Not exactly this, but CANDLES from WickHabit. (image from etsy.com)

  • Thank-you gifts for my daughter’s daycare teachers (cute personalized tumbler plus a $5 Starbucks gift card)
Teacher Gift

These are from the LuckyLilyDesigns Etsy shop and they EXACTLY as cute in person. I love them. (image from etsy.com)

  • And I am planning to (once I talk to my husband about it and help him move beyond his [possible] [likely] inclination to NOT do it) get cookies or chocolates or doughnuts or something for the entire daycare staff on my daughter’s last day, but I haven’t gotten beyond the Step 2b fretting-about-the-gift-possibilities stage on that yet.

So. I think I am making some progress, considering that I am TERRIBLE AT GIVING GIFTS.

Oh, yes. Looking specifically at the teacher thank-yous and the baby gifts up there, I realize ANOTHER aspect of my gift-giving issues: Sometimes, I start to go overboard. I get Christmas Stocking Syndrome, and start panicking about “what if it’s not enough?” and “maybe I should just throw this last little thing in here” and “oh look at this cute little extra that would be so fun!” That is how the Starbucks gift cards got added to the teacher presents (what if they hate the tumblers? what if this is a case of “you should have just given a gift card”?) and how the little board books got added to the baby presents (oh but they are under $6! And this is Carla’s FAVORITE story when she was a baby!). (And also how I added a bottle of nail polish and a tub of EOS lip balm – which is the same duo I got from a dear friend after I had Carla – to my Amazon order so I could add a little mother-self-care giftlet to each baby gift.) Giving in to Christmas Stocking Syndrome feels good at the time, but then afterward makes me worry – yet again – that I’ve been too flamboyant or overly aggressive with my gifting.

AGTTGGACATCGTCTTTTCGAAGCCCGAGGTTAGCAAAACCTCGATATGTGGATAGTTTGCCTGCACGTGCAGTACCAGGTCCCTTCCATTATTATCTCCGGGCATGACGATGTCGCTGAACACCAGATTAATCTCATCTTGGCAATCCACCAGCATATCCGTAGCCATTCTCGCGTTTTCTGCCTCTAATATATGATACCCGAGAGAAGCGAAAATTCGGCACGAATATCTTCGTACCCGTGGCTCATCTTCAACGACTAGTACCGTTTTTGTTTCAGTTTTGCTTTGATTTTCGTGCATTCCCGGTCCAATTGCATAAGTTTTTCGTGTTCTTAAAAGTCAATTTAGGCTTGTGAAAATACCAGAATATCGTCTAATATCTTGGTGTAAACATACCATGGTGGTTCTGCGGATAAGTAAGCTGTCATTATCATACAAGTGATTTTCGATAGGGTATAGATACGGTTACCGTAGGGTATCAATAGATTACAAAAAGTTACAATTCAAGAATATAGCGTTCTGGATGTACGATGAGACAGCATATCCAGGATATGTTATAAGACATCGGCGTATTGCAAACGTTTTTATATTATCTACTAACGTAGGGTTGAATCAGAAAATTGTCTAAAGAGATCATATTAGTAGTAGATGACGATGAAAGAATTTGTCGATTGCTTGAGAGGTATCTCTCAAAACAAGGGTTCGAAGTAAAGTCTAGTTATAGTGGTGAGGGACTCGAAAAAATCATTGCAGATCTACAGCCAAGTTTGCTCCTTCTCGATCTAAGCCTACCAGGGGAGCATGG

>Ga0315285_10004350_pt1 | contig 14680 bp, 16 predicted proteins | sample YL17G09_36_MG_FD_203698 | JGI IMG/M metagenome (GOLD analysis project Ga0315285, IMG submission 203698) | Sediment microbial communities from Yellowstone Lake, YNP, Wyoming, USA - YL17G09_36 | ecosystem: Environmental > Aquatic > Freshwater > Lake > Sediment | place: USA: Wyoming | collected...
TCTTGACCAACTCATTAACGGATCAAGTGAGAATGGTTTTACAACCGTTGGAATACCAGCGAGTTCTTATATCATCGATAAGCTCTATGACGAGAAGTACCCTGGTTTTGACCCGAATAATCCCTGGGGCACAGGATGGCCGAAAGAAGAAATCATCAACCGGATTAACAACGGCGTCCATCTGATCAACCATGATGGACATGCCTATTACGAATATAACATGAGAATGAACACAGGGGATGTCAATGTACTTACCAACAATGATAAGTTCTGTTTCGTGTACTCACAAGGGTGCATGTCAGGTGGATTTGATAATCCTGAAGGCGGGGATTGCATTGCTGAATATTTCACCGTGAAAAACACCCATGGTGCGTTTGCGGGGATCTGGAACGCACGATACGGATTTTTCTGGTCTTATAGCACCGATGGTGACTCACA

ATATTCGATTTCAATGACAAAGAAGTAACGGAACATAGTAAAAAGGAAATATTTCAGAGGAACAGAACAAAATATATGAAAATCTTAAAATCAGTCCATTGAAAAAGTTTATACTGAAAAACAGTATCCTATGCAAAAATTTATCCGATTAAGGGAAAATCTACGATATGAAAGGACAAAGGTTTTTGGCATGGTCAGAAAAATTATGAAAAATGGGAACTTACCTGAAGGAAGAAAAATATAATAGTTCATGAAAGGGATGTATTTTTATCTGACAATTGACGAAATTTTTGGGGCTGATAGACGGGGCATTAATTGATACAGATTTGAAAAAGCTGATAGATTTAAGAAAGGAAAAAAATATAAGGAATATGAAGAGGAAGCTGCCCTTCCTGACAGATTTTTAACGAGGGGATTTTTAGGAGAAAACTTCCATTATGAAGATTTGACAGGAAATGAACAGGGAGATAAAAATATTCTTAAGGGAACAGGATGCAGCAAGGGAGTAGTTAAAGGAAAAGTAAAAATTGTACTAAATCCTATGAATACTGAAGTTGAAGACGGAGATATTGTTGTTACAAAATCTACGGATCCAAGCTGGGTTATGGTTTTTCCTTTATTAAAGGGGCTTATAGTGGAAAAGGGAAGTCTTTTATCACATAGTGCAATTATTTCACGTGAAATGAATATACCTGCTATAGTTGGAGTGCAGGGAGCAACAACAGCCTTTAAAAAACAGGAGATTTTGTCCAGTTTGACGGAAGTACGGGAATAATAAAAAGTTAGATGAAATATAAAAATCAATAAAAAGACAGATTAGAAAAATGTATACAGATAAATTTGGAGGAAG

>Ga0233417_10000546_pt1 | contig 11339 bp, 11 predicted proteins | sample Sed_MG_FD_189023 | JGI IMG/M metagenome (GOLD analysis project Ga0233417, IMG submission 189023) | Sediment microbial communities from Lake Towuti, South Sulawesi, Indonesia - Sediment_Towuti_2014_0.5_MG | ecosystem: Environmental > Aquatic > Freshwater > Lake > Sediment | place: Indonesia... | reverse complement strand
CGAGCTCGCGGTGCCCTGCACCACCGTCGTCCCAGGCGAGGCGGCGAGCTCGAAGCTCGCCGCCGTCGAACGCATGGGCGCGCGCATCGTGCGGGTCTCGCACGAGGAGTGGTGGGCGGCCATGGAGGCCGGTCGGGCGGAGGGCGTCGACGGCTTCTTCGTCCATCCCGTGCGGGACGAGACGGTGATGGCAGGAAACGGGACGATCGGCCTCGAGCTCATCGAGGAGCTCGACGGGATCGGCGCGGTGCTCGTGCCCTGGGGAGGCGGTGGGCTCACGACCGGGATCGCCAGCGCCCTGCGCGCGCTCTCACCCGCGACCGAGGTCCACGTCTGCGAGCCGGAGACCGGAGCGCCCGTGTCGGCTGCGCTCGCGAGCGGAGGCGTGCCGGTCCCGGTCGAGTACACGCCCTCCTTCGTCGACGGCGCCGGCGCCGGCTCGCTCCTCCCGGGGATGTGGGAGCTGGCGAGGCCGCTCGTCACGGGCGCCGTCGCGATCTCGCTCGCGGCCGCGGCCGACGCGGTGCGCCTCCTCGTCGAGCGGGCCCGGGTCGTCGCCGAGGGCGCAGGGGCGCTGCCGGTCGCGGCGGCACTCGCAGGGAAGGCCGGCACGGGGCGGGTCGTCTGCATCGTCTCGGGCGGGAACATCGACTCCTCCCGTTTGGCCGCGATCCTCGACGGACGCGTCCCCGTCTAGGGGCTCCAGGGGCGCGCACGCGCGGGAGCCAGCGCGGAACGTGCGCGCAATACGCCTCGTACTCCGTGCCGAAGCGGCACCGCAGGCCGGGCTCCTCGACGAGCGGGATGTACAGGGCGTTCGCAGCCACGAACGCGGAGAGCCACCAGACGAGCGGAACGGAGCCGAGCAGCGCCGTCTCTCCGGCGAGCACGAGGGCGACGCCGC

But! I am going to ignore my CSS Panic about the baby and teacher gifts and MOVE FORWARD!

In the interest of full disclosure, the engagement gift, baby gifts, and bookmark have all been purchased but not actually wrapped or sent to the recipients yet. The housewarming gift (which will be candles, from Wick Habit) has not yet been purchased. And two of the three teacher gifts are wrapped but won’t be handed out until my daughter’s last day at daycare.